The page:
Take the 2-minute tour ×
Stack Overflow is a question and answer site for professional and enthusiast programmers. It's 100% free, no registration required.

I need to write a program implementing the visitor design pattern. The problem is that the base visitor class is a template class. This means that BaseVisited::accept() takes a template class as a parameter and since it uses 'this' and i need 'this' to point to the correct runtime instance of the object, it also needs to be virtual.
I'd like to know if there's any way around this problem.

template <typename T>
class BaseVisitor {
  public:
    BaseVisitor();
    T visit(BaseVisited *visited);
    virtual ~BaseVisitor();
}


class BaseVisited {
  BaseVisited();
  template <typename T>
    virtual void accept(BaseVisitor<T> *visitor) { visitor->visit(this); }; // problem
  virtual ~BaseVisited();
}
share|improve this question
1  
What's wrong with that? –  Billy ONeal May 30 '10 at 18:50
1  
it wont compile. stackoverflow.com/questions/2354210/… –  yurib May 30 '10 at 18:54
2  
Compiler won't accept templates in virtual functions. –  DeadMG May 30 '10 at 18:54
    
Why do you want to make the visitor a template? What is it that you want to solve with this construct? What you want to do cannot be done, but there might be other ways of implementing what you really need. –  David Rodríguez - dribeas May 30 '10 at 19:22
add comment

3 Answers

up vote 8 down vote accepted

What you should do is separate the BaseVisitor.

class BaseVisited;
class BaseVisitorInternal {
public:
    virtual void visit(BaseVisited*) = 0;
    virtual ~BaseVisitorInternal() {}
};
class BaseVisited {
    BaseVisited();
    virtual void accept(BaseVisitorInternal* visitor) { visitor->visit(this); }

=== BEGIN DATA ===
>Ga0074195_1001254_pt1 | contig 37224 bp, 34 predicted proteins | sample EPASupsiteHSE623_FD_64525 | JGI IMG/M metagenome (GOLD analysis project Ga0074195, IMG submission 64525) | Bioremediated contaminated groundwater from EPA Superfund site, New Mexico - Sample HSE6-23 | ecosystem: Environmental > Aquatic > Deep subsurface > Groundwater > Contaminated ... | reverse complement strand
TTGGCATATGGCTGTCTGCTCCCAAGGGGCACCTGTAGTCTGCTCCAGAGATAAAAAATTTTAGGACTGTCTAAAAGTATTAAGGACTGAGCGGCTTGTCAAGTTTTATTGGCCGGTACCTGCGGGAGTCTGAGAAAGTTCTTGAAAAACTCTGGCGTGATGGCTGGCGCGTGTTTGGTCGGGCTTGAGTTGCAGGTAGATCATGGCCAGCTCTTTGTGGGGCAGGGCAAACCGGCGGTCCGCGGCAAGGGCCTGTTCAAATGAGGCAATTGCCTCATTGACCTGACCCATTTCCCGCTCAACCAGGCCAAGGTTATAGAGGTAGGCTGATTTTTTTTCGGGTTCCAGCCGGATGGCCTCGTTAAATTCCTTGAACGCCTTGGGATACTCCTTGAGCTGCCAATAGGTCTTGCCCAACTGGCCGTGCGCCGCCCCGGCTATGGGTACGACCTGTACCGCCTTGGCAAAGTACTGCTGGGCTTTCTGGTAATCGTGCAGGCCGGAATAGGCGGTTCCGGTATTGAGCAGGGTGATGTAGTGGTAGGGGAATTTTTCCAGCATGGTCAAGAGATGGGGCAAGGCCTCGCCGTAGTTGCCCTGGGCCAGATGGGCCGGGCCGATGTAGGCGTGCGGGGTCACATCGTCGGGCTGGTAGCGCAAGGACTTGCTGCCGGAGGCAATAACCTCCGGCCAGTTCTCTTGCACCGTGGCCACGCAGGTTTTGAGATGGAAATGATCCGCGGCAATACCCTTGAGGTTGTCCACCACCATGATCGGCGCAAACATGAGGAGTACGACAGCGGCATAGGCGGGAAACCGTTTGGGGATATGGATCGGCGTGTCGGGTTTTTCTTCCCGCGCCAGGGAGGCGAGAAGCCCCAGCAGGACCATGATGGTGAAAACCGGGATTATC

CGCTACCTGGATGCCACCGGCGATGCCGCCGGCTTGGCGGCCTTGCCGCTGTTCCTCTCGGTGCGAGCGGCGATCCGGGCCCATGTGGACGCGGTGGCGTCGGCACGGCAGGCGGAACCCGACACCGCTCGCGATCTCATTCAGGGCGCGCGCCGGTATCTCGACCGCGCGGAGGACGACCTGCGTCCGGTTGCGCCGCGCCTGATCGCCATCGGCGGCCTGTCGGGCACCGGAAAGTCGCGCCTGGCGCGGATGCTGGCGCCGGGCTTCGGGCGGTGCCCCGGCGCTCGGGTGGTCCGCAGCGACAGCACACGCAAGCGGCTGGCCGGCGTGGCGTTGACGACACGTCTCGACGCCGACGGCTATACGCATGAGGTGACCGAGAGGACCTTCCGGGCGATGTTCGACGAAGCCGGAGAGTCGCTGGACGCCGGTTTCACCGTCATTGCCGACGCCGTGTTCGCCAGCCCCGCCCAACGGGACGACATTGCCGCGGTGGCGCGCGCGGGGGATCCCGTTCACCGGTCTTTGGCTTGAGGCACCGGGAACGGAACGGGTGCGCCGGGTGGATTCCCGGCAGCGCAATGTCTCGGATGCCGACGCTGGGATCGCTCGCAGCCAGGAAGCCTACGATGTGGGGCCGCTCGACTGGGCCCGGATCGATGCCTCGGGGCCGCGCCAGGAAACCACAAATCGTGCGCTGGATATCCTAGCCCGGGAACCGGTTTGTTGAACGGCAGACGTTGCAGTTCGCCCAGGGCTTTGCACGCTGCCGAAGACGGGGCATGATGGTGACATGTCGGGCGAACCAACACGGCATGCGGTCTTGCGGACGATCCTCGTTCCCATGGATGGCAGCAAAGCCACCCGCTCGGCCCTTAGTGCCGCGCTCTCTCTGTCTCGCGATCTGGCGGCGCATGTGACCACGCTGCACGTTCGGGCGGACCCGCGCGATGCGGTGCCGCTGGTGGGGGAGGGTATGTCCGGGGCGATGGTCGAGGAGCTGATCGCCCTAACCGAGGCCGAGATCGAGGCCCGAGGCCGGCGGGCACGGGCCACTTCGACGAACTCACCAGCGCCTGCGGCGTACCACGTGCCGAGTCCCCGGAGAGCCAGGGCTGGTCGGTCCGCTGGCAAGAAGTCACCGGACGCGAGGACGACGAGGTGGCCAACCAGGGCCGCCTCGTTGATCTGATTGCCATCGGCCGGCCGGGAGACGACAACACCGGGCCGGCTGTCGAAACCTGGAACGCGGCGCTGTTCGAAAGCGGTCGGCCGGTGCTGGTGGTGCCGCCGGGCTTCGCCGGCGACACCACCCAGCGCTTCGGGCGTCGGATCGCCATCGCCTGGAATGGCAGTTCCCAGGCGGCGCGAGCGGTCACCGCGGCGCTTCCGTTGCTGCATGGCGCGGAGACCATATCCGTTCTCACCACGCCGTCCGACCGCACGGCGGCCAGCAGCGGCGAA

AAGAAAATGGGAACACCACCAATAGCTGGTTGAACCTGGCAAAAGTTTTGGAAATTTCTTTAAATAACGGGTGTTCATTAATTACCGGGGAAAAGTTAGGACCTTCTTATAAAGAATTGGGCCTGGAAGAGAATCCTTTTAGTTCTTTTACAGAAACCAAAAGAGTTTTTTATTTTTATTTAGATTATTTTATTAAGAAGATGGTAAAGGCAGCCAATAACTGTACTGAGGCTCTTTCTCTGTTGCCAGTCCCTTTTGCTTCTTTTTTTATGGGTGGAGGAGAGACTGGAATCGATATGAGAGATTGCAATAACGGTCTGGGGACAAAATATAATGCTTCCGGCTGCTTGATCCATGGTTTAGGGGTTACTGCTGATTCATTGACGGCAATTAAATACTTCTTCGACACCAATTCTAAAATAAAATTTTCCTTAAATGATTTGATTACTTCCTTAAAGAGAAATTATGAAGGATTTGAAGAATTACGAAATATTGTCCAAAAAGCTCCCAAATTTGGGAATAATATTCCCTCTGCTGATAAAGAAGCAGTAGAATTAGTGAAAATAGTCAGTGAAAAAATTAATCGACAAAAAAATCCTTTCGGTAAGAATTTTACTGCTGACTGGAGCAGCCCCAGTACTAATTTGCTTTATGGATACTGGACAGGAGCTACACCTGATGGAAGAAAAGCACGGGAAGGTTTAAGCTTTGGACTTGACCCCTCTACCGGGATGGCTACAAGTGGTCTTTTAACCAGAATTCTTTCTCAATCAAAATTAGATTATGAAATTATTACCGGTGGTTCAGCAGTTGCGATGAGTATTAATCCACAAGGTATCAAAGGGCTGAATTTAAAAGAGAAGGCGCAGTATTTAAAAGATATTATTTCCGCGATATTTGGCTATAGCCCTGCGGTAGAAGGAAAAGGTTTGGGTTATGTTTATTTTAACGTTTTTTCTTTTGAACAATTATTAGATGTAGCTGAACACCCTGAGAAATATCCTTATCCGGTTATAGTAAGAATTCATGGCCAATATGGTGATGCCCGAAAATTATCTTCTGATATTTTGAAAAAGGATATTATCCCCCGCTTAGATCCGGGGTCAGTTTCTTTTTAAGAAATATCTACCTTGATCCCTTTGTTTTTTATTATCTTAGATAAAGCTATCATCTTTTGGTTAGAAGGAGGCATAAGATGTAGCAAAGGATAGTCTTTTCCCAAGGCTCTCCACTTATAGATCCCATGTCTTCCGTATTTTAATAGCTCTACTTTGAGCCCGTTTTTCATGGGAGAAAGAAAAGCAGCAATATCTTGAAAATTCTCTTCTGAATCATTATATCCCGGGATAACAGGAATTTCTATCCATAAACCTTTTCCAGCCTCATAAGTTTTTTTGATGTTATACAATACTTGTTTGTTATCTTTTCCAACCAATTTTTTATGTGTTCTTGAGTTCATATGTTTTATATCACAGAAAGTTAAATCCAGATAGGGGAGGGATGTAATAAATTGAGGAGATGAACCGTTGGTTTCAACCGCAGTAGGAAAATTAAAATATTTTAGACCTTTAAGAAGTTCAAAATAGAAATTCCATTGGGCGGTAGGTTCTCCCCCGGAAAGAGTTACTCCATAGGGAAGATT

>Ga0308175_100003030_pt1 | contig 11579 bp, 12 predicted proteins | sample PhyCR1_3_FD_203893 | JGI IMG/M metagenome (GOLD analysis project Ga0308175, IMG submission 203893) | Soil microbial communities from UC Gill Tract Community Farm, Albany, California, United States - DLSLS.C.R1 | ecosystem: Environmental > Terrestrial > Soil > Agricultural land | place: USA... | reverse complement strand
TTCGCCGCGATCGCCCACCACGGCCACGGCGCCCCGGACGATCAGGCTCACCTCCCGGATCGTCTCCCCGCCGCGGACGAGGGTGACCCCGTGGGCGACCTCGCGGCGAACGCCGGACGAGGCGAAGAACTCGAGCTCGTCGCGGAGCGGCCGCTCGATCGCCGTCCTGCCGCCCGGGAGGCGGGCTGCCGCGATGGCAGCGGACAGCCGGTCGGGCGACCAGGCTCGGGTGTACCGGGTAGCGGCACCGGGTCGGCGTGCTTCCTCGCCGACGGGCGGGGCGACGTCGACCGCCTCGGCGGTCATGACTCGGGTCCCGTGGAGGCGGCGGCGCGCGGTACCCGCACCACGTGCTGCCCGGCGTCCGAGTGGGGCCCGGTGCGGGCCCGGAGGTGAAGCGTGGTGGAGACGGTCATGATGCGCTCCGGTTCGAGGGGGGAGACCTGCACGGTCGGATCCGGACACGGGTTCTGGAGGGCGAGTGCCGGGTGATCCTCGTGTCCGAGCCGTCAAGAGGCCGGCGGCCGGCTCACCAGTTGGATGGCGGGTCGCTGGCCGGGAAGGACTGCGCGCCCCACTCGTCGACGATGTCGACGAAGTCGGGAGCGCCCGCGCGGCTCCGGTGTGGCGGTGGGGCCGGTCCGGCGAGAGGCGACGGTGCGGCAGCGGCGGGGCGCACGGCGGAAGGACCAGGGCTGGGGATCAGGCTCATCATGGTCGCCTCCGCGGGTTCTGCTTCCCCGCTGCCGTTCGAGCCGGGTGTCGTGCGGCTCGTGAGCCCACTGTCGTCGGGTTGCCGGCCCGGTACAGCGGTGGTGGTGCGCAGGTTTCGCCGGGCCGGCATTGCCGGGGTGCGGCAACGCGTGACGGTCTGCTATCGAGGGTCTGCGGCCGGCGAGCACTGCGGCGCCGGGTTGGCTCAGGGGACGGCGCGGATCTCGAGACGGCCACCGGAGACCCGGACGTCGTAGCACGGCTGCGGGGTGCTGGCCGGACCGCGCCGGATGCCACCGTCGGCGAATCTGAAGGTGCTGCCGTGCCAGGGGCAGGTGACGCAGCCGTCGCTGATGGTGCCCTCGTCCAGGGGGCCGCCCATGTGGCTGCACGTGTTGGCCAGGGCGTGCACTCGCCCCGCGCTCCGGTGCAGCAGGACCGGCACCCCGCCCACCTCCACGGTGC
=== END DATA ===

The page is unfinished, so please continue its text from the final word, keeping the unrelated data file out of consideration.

};
template<typename T> class BaseVisitor : public BaseVisitorInternal {
    void visit(BaseVisited* visited);
};

If you need BaseVisited's derived classes to be templated too AND pass their correct types/overloads to visit, you're officially dead.

share|improve this answer
    
You beat me to it! :-) –  Emile Cormier May 30 '10 at 19:08
    
nyaha :P I forgot the forward declaration of BaseVisited, though. –  DeadMG May 30 '10 at 19:27
1  
Basically, this is type erasure. –  sbi May 30 '10 at 19:54
    
This seems to work. Thanks a lot :) –  yurib May 30 '10 at 19:54
add comment

I came up with something slightly different than DeadMG:

class BaseVisited;

class IVisitor {
  public:
    virtual void visit(BaseVisited *visited) = 0;
    virtual ~IVisitor();
};

template <typename T>
class BaseVisitor : public IVisitor {
  public:
    BaseVisitor();
    virtual void visit(BaseVisited *visited);
    virtual ~BaseVisitor();
    virtual T result();
};


class BaseVisited {
  public:
    BaseVisited();
    virtual void accept(IVisitor *visitor) { visitor->visit(this); };
    virtual ~BaseVisited();
};

Mine has an extra result() member function that lets you retrieve the result of the last visit.

share|improve this answer
add comment

You cannot declare/define templated virtual functions. The reason is that the virtual dispatch mechanism must be known when the compiler sees the base class definition, but templates are compiled on demand.

With the common vtable implementation the issue is that the number of entries that the compiler would have to reserve for the virtual function is undefined (how many different instantiations of the type can there be?), as is the order of them. If you declare the class:

class base {
public:
   virtual void foo();
   virtual int bar();
};

The compiler can reserve two entries in the vtable for the pointers to foo and bar in the vtable, and the vtable is perfectly defined by just inspecting the class definition. This cannot be achieved with templated functions.

share|improve this answer
    
I know that its impossible and i understand why, my question was about finding a solution that doesn't involve a template virtual function. thanks anyway though. –  yurib May 30 '10 at 19:50
    
@Yurib: you want a solution and yet you have not stated your problem --I requested that in a comment to the question: What is it that you really want to achieve. You have only asked about a potential solution that does not work, not about what the original problem is. –  David Rodríguez - dribeas May 31 '10 at 7:06
add comment

Your Answer

 
discard

By posting your answer, you agree to the privacy policy and terms of service.

Not the answer you're looking for? Browse other questions tagged or ask your own question.